` 1 2 3 4 5 6 7 8 9 0 \ =
Tab " < > P Y F G C R L ? } { 7 8 9
Esc
',. p y f g c r l / ] [
Ctl A O E U I D H T N S ___ Retrn 4 5 6 +
a o e u i d h t n s -
- Shf : Q J K X B M W V Z Shf Prt 1 2 3 Ent
(Shf) ; q j k x b m w v z *
Alt Space Cpl Ins Del

This layout has two left shift keys. Some software distinguishes between the two kinds of minus key, and thus this layout will not work since the numeric minus was sacrificed to give you a second left shift key.

Approximation to ANSI Standard X4.22-1983 using 101 Key AT keyboard

Esc F1 F2 F3 F4 F5 F6 F7 F8 F9 F10 F11 F12
~ ! @ # $ % ^ @ * ( ) | + { Bsp
` 1 2 3 4 5 6 7 8 9 0 \ = [
Tab " < > P Y F G C R L ? }
',. p y f g c r l / ]
CapsLock A O E U I D H T N S ___ Ent
a o e u i d h t n s -
Shf : Q J K X B M W V Z Shf
; q j k x b m w v z
Ctrl Alt Space Alt Ctrl

This layout moves the left shift key back the position God intended for it. The keycap for it cannot be moved however.

Prelco 84 key layout for XT/AT — no software required

 ~ ! @ # $ % ^ @ * ( ) { } | Bsp Esc NmL ScL Sys
` 1 2 3 4 5 6 7 8 9 0 [ ] \
Tab " < > P Y F G C R L ? + Ent 7 8 9 -
',. p y f g c r l / =
Ctrl A O E U I D H T N S ___ 4 5 6
a o e u i d h t n s -
Shf : Q J K X B M W V Z Shf 1 2 3 +
; q j k x b m w v z
Alt Space Cpl Ins Del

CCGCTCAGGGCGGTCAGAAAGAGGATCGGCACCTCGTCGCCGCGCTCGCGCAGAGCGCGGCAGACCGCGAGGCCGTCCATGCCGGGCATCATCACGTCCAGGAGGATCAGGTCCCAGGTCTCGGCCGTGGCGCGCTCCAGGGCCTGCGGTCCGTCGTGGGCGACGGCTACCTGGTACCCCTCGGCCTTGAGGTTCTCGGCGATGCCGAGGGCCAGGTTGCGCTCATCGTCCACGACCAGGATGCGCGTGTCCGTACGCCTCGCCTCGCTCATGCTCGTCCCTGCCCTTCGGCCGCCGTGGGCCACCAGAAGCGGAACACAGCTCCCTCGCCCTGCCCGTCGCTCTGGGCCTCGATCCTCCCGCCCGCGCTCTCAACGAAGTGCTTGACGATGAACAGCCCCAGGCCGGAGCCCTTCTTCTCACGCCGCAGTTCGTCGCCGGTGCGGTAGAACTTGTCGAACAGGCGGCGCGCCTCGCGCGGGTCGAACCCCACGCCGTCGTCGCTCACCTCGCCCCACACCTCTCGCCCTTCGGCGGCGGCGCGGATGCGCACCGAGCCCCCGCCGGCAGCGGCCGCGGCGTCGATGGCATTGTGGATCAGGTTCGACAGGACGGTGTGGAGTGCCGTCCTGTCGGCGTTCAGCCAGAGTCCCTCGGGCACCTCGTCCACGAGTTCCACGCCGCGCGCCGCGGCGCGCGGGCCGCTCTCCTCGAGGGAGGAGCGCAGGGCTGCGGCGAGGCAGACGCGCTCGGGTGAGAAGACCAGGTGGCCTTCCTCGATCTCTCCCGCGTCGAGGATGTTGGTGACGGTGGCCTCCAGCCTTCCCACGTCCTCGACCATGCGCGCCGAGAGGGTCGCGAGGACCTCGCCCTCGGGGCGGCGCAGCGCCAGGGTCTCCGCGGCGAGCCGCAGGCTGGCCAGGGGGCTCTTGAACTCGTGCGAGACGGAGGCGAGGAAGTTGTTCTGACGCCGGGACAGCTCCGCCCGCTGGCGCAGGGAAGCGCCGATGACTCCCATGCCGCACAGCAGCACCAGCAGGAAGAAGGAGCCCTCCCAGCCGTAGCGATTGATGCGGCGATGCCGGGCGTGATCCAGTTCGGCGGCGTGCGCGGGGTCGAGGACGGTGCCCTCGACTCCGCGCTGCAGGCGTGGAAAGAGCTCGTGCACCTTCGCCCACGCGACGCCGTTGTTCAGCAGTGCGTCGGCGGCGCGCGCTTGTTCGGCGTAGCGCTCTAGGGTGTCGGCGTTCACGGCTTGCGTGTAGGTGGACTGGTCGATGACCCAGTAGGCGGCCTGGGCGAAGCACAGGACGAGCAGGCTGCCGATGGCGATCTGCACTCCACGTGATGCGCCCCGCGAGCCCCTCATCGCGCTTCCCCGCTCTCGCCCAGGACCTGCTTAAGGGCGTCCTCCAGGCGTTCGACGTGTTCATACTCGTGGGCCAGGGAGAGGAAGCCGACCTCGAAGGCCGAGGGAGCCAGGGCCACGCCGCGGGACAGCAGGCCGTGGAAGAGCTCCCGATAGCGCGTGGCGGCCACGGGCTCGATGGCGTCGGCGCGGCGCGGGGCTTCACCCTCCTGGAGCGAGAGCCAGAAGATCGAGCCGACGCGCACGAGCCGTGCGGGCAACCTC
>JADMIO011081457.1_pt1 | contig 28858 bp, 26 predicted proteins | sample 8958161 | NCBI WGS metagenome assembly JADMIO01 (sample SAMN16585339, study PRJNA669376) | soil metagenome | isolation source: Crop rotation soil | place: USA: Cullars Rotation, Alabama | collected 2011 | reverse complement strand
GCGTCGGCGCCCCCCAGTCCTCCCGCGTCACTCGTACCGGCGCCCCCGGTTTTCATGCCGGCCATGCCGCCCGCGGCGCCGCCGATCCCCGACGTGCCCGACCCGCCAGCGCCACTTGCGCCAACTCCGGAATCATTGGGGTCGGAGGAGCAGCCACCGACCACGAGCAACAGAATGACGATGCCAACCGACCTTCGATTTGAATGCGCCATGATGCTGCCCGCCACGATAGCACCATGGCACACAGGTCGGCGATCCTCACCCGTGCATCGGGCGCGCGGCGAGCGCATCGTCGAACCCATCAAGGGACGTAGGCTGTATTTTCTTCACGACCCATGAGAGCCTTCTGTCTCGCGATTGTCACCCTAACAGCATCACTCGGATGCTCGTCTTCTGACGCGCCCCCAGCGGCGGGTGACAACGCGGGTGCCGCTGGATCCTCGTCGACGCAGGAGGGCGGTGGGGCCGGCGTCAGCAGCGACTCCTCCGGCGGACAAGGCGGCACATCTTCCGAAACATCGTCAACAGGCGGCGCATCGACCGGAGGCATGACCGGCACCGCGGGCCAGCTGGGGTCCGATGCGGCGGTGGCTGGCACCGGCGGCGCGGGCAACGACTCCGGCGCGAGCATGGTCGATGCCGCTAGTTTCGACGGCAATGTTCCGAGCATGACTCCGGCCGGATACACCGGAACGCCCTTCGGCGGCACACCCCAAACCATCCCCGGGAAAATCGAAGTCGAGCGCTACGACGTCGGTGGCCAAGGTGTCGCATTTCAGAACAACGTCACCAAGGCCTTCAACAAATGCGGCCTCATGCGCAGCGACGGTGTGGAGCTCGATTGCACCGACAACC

This layout moves the function keys to the left. It has a large enter and shift key, though the backspace key is small.

Omnikey Ultra ANSI layout — no software required

Esc ! @ # $ % ^ @ * ( ) { } Bsp
1 2 3 4 5 6 7 8 9 0 [ ]
Tab " < > P Y F G C R L ? + Enter
',. p y f g c r l / =
Ctrl A O E U I D H T N S ___
a o e u i d h t n s -
Shf : Q J K X B M W V Z Shf *
; q j k x b m w v z
~ |
Alt ` Capslock Space Ctrl \ Alt

You can configure this further, swapping Ctrl and CapsLock, \ and *. This layout has a huge backspace and enter key. This keyboard also has function keys down the left and across the top.

The configuration keys work like this: All switches should be off except:
5 — swap CapsLock, Ctrl, Alt
6 — swap asterisk and backslash
7 — Dvorak Layout-1
7,8 — Dvorak Layout-2

Omnikey Ultra Classic layout — no software required

Esc { & % # ! ( ) @ $ ^ * } Bsp
[ 7 5 3 1 9 0 2 4 6 8 ]
Tab " < > P Y F G C R L ? + Enter
',. p y f g c r l / =
Ctrl A O E U I D H T N S ___
a o e u i d h t n s -
Shf : Q J K X B M W V Z Shf *
; q j k x b m w v z
~ |
Alt ` Capslock Space Ctrl \ Alt

This layout further optimizes the punctuation, placing the common parentheses, ! and @ near the centre. You can configure this further, swapping Ctrl and CapsLock, \ and *. This layout has a huge backspace and enter key. It has function keys on the left and along the top.

Omnikey Ultra left-handed layout — no software required

Esc { } ? P F M L J $ # @ ! Bsp
[ ] / p f m l j 4 3 2 1
Tab : Q B Y U R S O > ^ % + Enter
; q b y u r s o. 6 5 =
Ctrl --- K C D T H E A Z * &
- k c d t h e a z 8 7
Shf " X G V W N I < ) ( Shf *
' x g v w n i, 0 9
~ |
Alt ` Capslock Space Ctrl \ Alt

This layout is for people who are missing a right hand, or who otherwise have the right hand occupied as they type. This layout has a huge backspace and enter key.

Omnikey Ultra right-handed layout — no software required

Esc ! @ # $ J L M F P ? { } Bsp
1 2 3 4 j l m f p / [ ]
Tab % ^ Q > O R S U Y B : + Enter
5 6 q. o r s u y b ; =
Ctrl & * Z A E H T D C K ___
7 8 z a e h t d c k -
Shf ( ) X < I N W V G " Shf *